Last night, Tuesday the 13th January 2015, was at Sala Restaurant for a dinner J-Lab organised to welcome and bid bon voyage to London-based wino, Alino. We were 7 in all.
|As always, some bubbly to start things off...|
As far as I know, Jojo is trying to distribute some of the Selosse line (through Premium Wine Exchange) in the Philippines. We all wish him the best of luck in that (no mean feat, as there is great demand for the small production, and the owner is very selective of whom he supplies). Until then, if ever, we make do sourcing them in HK or the US.
Current obsessions over premier small grower-maker champagne aside, more popular, well-made, big-production champagnes are always welcome - such as Champagne Krug Grande Cuvée Brut - Arnie's bottle. Typically more buxom and distinctively honeyed with a nutty nuance (particularly after being allowed to warm down a bit and breathe) in its hefty roundness. Pretty much a no-brainer for a premier non-vintage bubbly - pricey as it is for a nv, for me, it delivers.
|A nice egg-based amuse bouche.|
|My starter was Seared Scallops, meant for the whites.|
Unfortunately, my bottle of 1999 Domaine Michel Niellon Grand Cru Chevalier-Montrachet was not a healthy one - which I immediately suspected once I decanted it for aeration - as this barely 15 year old's colour was that of a white Burg over twice its age. Upon a few sniffs and sips as it warmed and breathed, it was obviously prematurely oxidised - not quite sherry-ish, mind you (as Arnie also noted), but enough to make it interestingly drinkable at best. Too bad; but it happens. Thus is the lot of those who buy even just semi-aged wine. It's all part of the game.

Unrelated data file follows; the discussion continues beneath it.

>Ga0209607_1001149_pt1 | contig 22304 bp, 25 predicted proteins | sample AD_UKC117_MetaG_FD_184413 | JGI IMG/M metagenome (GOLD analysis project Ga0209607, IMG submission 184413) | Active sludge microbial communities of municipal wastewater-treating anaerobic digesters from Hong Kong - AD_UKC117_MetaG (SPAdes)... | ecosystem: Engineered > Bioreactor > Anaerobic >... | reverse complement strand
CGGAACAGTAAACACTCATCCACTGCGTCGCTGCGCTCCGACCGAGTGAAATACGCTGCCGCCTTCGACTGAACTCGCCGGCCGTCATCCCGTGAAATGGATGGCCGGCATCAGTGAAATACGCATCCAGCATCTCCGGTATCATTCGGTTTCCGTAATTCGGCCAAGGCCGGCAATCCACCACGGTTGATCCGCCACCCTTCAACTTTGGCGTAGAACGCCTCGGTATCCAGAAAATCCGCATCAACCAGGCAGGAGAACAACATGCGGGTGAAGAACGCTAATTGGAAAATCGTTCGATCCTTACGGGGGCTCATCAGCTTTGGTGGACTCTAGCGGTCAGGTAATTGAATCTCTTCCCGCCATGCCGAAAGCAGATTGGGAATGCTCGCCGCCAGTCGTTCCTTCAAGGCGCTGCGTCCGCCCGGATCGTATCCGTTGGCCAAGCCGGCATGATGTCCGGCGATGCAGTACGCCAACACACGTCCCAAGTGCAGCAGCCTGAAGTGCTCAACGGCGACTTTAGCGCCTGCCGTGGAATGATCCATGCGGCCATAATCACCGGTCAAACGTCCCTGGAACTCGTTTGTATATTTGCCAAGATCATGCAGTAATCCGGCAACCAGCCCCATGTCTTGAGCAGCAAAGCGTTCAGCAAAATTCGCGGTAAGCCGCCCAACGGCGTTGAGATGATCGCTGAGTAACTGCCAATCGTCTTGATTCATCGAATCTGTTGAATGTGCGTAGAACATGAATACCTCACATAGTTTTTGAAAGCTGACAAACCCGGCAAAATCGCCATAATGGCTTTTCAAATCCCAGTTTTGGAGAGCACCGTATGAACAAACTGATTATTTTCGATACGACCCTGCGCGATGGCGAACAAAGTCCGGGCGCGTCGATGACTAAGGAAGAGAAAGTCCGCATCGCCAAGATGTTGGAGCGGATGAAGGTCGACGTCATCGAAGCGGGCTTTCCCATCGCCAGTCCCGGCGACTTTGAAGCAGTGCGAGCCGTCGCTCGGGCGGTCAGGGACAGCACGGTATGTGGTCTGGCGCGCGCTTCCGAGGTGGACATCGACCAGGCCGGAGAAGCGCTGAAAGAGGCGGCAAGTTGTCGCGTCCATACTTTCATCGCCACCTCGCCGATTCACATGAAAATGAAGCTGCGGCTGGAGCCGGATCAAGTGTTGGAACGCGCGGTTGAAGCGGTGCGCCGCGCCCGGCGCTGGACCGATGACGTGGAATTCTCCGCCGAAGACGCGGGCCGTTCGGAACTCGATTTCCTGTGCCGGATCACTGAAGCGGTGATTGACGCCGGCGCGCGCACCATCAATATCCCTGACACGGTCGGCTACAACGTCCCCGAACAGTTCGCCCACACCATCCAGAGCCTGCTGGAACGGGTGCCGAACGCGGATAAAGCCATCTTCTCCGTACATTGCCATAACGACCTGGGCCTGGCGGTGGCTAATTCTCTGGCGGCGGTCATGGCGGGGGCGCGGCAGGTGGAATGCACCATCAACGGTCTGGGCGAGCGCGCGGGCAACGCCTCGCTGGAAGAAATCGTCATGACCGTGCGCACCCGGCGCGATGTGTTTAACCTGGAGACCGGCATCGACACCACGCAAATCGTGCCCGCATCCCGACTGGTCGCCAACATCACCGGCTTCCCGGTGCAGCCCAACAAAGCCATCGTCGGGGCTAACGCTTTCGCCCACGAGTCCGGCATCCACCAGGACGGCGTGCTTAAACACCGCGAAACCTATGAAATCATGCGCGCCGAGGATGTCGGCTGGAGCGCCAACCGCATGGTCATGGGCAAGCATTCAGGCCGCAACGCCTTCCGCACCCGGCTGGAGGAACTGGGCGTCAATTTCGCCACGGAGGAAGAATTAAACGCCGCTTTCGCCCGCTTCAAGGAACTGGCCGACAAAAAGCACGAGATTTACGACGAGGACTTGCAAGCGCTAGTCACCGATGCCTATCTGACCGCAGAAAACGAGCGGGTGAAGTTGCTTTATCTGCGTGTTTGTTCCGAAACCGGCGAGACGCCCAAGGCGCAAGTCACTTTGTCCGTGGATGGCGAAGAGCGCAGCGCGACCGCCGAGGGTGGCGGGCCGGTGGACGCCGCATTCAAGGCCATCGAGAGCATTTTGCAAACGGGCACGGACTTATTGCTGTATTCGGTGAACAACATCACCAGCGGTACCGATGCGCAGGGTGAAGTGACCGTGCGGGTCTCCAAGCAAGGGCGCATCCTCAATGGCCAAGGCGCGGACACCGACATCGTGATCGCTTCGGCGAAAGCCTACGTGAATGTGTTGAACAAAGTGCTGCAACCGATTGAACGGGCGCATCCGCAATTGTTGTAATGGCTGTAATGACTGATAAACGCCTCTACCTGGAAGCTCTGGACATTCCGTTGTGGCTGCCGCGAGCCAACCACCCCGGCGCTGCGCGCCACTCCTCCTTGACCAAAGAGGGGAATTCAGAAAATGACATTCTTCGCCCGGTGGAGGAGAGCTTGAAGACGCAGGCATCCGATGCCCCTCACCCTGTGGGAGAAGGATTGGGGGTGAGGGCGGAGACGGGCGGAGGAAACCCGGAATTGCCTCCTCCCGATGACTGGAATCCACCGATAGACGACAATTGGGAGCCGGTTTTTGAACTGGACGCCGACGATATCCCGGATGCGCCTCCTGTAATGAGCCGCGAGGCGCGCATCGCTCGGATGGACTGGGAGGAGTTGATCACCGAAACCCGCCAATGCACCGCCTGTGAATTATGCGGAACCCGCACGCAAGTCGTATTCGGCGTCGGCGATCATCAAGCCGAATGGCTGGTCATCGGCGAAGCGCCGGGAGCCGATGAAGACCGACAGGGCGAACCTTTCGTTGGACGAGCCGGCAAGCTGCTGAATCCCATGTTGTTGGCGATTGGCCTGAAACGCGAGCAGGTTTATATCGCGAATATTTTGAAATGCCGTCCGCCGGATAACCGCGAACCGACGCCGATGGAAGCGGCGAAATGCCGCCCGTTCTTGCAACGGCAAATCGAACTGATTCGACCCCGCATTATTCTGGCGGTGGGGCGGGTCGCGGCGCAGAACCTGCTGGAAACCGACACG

Good thing there was another white Burg on deck for the evening: 2001 Domaine Leflaive Grand Cru Bâtard-Montrachet - Alino's bottle. From the colour (as seen immediately above), this immediately appeared in good health; and a quick sniff and sip confirmed it. Popped-and-poured, its initial notes of somewhat tight, minerally apple and Korean pear fleshed out nicely, bringing with it slight honey, and discreet butter, nuts, vanilla and toastiness. Good focus, pleasingly lean, no excess fat here. Still quite young, it may already be enjoyed if one must. I believe this can improve even more over at least another decade.
|Alino & Jojo.|
For the reds, my main course was Roasted Pigeon, now, happily, back on Sala's regular menu. The flesh is very tender and juicy, and, actually quite mild compared to wild French pigeon. Perhaps this is farmed pigeon rather than wild? The reduction was a bit too aggressive for my taste, but, in all, quite a nice dish.
The red I enjoyed most with my main course was the 1987 J-L Chave Hermitage - Alino's bottle. Someone asked me about vintage 1987 in the northern Rhône, and, not being familiar with that vintage in the subject area, I passed the question on to Jojo - who knows Rhône much more than I do - all I know is that it was quite wet in Bordeaux. Jojo confirmed it was generally the same in the Rhône region, but didn't hazard a guess for the northern Rhône or Hermitage in particular.